Other Experimental Results

The activation of immuno complexes can at least partly be counteracted if the thrombocytes are firstly mixed with a monoclonal antibody against the Fc-receptor. Immuno complexes between mouse antibodies and rabbit antibodies activate thrombocytes but not complexes between mouse antibodies and chicken anti-mouse-antibodies. At least some monoclonal antibodies against thrombocyte surface antigen may give some activation without the addition of any other antibody. Said activation is strongly enhanced by rabbit-anti-mouse-antibodies but not chicken-anti-mouse-antibodies.

Patent Citations
Cited PatentFiling datePublication dateApplicantTitle
US4357272 *Mar 15, 1979Nov 2, 1982The South African Inventions Development CorporationRecovering purified antibodies from egg yolk
US4474893 *Jul 1, 1981Oct 2, 1984The University of Texas System Cancer CenterAntibody with binding affinity for two antigens
US4820505 *Apr 4, 1985Apr 11, 1989Scripps Clinic And Research FoundationDetection of activated platelets with antibodies to thrombospondin
US5049502 *Dec 31, 1987Sep 17, 1991Board Of Regents, The University Of Texas SystemChicken-derived immunoglobulin-producing cell lines
EP0267886A1 *Oct 12, 1987May 18, 1988Anders LarssonMethod for binding immune complexes
Non-Patent Citations
Reference
1 *Clin. Chem., vol. 37, Nov. 3, 1991, pp. 411 414, Anders Larsson et al., Use of Chicken Antibodies In Enzyme Immunoassays to Avoid Interference by Rheumatoid Factors .
2Clin. Chem., vol. 37, Nov. 3, 1991, pp. 411-414, Anders Larsson et al., "Use of Chicken Antibodies In Enzyme Immunoassays to Avoid Interference by Rheumatoid Factors".
3Dialog International Services, File 155, Medline, Dialog Assession No. 04533577, Haegert DG et al., "Test Systems for Detection of Human T Associated Ig-related Surface Determinants Using Chicken Antiglobulin Reagents", J. Immunol Methods , 1981, 46(2) pp. 65-75.
4 *Dialog International Services, File 155, Medline, Dialog Assession No. 04533577, Haegert DG et al., Test Systems for Detection of Human T Associated Ig related Surface Determinants Using Chicken Antiglobulin Reagents , J. Immunol Methods , 1981, 46(2) pp. 65 75.
5 *H a dge, D. & Ambrosius, H. Radioimmunochemical Studies on 7.8S & 5.7S Duck Immunoglobulins in comparison with Fab & Fc fragments of Chicken IgY , Developmental and Comparitive Immunology 8(6):131 139, 1984.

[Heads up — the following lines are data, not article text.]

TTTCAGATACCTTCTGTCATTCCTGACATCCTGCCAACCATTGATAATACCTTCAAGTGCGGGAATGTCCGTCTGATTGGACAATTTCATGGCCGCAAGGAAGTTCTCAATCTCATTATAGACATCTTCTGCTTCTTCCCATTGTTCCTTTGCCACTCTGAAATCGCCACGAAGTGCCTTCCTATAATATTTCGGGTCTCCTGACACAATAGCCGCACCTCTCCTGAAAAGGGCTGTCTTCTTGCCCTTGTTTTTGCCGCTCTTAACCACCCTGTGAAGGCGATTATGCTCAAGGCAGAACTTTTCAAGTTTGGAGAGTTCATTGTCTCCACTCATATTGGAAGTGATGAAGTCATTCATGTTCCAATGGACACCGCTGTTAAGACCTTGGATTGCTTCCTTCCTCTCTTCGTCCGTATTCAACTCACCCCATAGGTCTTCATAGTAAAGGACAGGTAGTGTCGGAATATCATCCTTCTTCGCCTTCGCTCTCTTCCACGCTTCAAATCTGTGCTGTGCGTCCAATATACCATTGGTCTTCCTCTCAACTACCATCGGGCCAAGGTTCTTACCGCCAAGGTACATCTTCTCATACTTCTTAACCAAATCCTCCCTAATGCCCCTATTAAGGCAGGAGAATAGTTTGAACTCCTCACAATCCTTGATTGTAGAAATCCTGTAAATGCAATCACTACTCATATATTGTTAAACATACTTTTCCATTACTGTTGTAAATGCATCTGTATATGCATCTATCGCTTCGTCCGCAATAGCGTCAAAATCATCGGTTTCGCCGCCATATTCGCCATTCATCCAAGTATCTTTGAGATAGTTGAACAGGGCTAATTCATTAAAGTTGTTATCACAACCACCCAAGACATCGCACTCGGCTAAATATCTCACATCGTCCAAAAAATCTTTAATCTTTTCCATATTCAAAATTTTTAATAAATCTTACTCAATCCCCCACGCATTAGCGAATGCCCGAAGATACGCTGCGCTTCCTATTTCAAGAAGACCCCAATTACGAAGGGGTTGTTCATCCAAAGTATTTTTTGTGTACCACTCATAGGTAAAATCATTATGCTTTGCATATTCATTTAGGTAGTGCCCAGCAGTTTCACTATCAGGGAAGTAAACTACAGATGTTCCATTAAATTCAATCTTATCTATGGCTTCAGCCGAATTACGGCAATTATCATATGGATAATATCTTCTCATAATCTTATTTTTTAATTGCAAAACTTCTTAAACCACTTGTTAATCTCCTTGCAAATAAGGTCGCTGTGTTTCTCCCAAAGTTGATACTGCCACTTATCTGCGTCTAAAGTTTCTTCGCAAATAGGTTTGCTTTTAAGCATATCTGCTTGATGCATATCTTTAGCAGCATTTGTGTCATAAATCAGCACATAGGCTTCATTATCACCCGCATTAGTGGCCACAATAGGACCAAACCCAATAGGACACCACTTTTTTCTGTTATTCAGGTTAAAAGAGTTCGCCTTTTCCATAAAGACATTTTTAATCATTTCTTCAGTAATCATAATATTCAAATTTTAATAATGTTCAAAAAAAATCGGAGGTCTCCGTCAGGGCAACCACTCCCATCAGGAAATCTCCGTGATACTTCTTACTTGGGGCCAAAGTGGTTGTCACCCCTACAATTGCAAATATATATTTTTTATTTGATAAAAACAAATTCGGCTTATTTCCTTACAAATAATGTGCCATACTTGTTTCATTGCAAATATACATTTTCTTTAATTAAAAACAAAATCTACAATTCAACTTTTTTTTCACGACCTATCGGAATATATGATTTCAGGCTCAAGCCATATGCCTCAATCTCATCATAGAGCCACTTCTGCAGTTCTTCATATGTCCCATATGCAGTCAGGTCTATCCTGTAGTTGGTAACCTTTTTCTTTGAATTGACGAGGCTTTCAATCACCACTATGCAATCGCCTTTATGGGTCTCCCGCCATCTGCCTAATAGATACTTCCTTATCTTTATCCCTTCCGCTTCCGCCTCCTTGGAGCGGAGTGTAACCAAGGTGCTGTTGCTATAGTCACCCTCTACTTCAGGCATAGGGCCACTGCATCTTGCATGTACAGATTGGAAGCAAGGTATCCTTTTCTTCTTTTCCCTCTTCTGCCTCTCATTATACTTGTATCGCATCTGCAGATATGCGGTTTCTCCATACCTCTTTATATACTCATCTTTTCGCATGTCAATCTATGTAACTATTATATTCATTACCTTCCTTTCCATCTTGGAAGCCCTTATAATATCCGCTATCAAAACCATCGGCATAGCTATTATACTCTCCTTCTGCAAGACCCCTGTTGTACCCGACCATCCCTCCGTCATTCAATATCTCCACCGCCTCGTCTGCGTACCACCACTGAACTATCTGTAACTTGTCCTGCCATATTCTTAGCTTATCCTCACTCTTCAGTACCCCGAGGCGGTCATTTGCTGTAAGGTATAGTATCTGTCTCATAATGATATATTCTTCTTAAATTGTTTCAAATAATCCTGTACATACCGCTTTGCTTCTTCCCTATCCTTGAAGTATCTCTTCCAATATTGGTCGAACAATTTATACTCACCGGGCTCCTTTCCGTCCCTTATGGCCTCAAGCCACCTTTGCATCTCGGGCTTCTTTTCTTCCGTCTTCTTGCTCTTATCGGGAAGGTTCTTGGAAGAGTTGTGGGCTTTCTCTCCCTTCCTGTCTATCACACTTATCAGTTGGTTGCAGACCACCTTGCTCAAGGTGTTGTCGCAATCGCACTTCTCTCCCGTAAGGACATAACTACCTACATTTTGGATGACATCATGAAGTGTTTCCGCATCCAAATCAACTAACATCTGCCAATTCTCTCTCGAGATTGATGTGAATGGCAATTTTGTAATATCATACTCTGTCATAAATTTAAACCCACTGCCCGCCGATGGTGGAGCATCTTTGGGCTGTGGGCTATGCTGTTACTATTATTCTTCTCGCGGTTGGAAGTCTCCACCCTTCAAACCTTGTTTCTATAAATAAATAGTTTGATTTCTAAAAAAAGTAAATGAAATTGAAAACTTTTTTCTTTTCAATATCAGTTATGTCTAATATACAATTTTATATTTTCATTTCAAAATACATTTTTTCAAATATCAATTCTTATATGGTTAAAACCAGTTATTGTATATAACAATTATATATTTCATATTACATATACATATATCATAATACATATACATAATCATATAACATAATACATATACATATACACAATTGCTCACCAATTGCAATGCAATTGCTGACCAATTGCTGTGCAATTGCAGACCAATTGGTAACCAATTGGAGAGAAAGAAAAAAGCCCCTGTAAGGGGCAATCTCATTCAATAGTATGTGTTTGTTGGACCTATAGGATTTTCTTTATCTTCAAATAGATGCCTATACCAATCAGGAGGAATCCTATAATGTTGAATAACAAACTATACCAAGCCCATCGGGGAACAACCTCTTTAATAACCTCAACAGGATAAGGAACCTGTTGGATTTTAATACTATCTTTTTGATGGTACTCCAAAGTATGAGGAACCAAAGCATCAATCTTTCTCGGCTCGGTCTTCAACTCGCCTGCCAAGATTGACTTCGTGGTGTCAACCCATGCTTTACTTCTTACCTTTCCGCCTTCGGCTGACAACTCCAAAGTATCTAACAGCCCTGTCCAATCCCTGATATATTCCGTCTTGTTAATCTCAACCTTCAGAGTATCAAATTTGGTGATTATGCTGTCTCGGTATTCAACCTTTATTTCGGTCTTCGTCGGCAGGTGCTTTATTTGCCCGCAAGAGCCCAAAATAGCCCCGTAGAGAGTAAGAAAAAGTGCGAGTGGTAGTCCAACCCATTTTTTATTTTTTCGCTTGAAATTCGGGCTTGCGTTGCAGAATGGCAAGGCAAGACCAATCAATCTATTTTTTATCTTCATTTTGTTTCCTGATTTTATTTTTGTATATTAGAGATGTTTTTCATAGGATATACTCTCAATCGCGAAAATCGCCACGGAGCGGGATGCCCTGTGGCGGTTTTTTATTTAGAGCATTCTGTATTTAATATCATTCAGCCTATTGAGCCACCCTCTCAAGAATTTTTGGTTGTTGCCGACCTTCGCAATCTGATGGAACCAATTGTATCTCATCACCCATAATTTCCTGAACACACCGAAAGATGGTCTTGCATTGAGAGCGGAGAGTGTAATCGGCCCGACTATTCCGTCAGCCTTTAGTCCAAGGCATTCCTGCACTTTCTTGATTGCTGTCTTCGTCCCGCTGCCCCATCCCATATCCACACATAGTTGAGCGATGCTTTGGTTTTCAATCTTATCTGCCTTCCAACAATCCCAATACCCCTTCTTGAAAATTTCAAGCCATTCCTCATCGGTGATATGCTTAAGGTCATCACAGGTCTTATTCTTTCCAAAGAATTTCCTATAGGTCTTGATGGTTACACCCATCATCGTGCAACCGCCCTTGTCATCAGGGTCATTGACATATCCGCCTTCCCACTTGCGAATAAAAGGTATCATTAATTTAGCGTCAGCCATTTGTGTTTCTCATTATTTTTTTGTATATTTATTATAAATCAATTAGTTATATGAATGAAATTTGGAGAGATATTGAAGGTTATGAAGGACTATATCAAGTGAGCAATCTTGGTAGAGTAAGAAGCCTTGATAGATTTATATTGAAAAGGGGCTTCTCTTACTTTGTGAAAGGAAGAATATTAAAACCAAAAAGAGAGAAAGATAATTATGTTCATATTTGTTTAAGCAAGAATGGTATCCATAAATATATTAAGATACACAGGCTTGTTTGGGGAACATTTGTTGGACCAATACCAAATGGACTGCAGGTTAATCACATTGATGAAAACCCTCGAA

6Hadge, D. & Ambrosius, H. "Radioimmunochemical Studies on 7.8S & 5.7S Duck Immunoglobulins in comparison with Fab & Fc fragments of Chicken IgY", Developmental and Comparitive Immunology 8(6):131-139, 1984.
7Herzenberg, L. A. & Herzenberg L. A. "Analysis & separation using the fluorescence-activated cell sorter (FACS)"in: Handbook of Experimental Immunology , vol. 2, D. M. Weir, ed. Oxford: Blackwell Scientific Publications, 1978.
8 *Herzenberg, L. A. & Herzenberg L. A. Analysis & separation using the fluorescence activated cell sorter (FACS) in: Handbook of Experimental Immunology , vol. 2, D. M. Weir, ed. Oxford: Blackwell Scientific Publications, 1978.
9Larsson, A. & Sjoquist, J. "Chicken IgY: Utilizing the Evolutionary Difference". Comp. Immun. Microbiol. Infect. Dis 13(4):199-201, 1990.
10 *Larsson, A. & Sjoquist, J. Chicken IgY: Utilizing the Evolutionary Difference . Comp. Immun. Microbiol. Infect. Dis 13(4):199 201, 1990.
11Larsson, A. et al., "Platelet Activation and Binding of Complement Components to Platelets Induced by Immune Complexes", Platelets 5:149-155, 1994.
12 *Larsson, A. et al., Platelet Activation and Binding of Complement Components to Platelets Induced by Immune Complexes , Platelets 5:149 155, 1994.
13Lindahl L. et al., "Studies of Fibrinogen Binding to Platelets by Flow Cytometry: An Improved Method for Studies of Platelet Activation", Thrombosis & Haemostasis 68(2): 221-225, 1992.
14 *Lindahl L. et al., Studies of Fibrinogen Binding to Platelets by Flow Cytometry: An Improved Method for Studies of Platelet Activation , Thrombosis & Haemostasis 68(2): 221 225, 1992.
15Warkentin T E et al. "Measurement of fibrinogen binding to platelets in whole blood by flow cytometry: a micromethod for the detection of platelet activation". British Journal of Haematology 76: 387-394, 1990.
16 *Warkentin T E et al. Measurement of fibrinogen binding to platelets in whole blood by flow cytometry: a micromethod for the detection of platelet activation . British Journal of Haematology 76: 387 394, 1990.
17Winchester R. S. & Ross G. D. "Methods for Enumerating Cell Populations by Surface Markers with Conventional Microscopy". In: Manual of Clinical Laboratory Immunology , 3rd ed. , N. R. Rose et al., eds, Washington, D. C., American Society for Microbiology, 1986, pp. 212-225.
18 *Winchester R. S. & Ross G. D. Methods for Enumerating Cell Populations by Surface Markers with Conventional Microscopy . In: Manual of Clinical Laboratory Immunology , 3rd ed. , N. R. Rose et al., eds, Washington, D. C., American Society for Microbiology, 1986, pp. 212 225.
Classifications
U.S. Classification435/7.1, 436/512, 436/52, 435/7.24, 435/7.2, 436/518
International ClassificationG01N33/569, G01N33/573, G01N33/53
Cooperative ClassificationG01N2333/75, G01N33/56966, G01N33/573, G01N33/56972
European ClassificationG01N33/573, G01N33/569H, G01N33/569H2
Legal Events
DateCodeEventDescription
Sep 5, 2006FPExpired due to failure to pay maintenance fee
Effective date: 20060707
Jul 7, 2006LAPSLapse for failure to pay maintenance fees
Jan 25, 2006REMIMaintenance fee reminder mailed
Apr 9, 2002SULPSurcharge for late payment
Apr 9, 2002FPAYFee payment
Year of fee payment: 4
Jan 30, 2002REMIMaintenance fee reminder mailed